What is humanity’s greatest technological achievement? Is it the Internet? Antibiotics? Space travel? According to Emelyn Rude, food writer and author of the book, the chicken may at least deserve a nomination.
- Growing chickens is one of the fastest - and most efficient - ways of producing protein. The commercial broiler, one of the most common commercially raised breeds of chicken, “grows so fat so fast, that if it were a human baby born six pounds, within two months that baby would weigh 660 pounds,” says Rude.
- How did chicken go from a high-priced treat to a daily staple? Rude says the “cholesterol scare” of the 1970s played a big role. As scientists and the government began encouraging people to eat less red meat - and selective breeding made chicken cheaper and faster to produce - it began replacing pork and beef as a staple protein of the American diet.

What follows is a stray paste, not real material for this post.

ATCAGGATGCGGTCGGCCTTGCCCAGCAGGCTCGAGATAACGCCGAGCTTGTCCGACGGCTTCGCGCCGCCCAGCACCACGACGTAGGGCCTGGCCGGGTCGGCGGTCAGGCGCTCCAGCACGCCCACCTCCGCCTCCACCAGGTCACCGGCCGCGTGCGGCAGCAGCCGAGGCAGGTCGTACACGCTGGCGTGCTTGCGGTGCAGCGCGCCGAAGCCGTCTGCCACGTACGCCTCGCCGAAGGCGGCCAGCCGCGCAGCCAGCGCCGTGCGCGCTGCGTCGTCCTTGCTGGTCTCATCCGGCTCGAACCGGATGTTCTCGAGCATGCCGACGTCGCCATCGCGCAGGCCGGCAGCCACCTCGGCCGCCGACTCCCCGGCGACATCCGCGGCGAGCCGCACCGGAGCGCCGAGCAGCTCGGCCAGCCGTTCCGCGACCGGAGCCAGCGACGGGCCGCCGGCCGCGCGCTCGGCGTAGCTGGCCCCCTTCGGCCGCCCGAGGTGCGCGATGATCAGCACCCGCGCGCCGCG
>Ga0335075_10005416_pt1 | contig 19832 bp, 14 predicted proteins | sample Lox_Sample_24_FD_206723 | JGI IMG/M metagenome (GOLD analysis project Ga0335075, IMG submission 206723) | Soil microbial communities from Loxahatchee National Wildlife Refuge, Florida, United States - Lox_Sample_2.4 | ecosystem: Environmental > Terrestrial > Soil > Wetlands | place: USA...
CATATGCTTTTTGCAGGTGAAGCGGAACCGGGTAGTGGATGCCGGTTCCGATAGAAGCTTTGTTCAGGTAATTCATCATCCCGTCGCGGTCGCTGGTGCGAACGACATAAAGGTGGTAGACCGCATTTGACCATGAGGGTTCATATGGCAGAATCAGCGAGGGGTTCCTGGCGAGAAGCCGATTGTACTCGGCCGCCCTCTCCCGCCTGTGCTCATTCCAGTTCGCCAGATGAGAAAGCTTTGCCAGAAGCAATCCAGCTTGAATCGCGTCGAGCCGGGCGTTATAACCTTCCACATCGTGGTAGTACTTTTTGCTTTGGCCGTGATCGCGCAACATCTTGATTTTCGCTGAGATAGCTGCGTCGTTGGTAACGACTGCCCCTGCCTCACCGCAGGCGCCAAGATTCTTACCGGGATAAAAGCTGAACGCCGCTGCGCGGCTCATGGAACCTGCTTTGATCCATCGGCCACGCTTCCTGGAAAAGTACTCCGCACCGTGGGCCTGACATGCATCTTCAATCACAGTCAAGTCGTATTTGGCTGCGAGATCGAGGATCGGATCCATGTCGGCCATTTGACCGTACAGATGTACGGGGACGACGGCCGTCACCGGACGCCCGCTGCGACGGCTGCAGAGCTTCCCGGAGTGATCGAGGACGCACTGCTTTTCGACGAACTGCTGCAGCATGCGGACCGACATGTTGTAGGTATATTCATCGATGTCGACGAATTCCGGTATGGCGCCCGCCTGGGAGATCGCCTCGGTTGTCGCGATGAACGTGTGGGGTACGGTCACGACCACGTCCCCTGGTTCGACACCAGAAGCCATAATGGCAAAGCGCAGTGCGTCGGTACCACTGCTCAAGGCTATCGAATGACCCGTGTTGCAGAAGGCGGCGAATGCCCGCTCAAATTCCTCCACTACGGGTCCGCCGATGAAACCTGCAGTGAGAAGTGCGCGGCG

- Chickens aren’t just for eating and laying eggs. They’ve also played a part in many important technological breakthroughs. Louis Pasteur discovered vaccines while trying to cure fowl cholera, and Charles Darwin based many of his theories about evolution on selective chicken breeding.
- How the chicken conquered the world, via .
- on the chicken of the future.
- on one artist’s effort to breed the perfect chicken.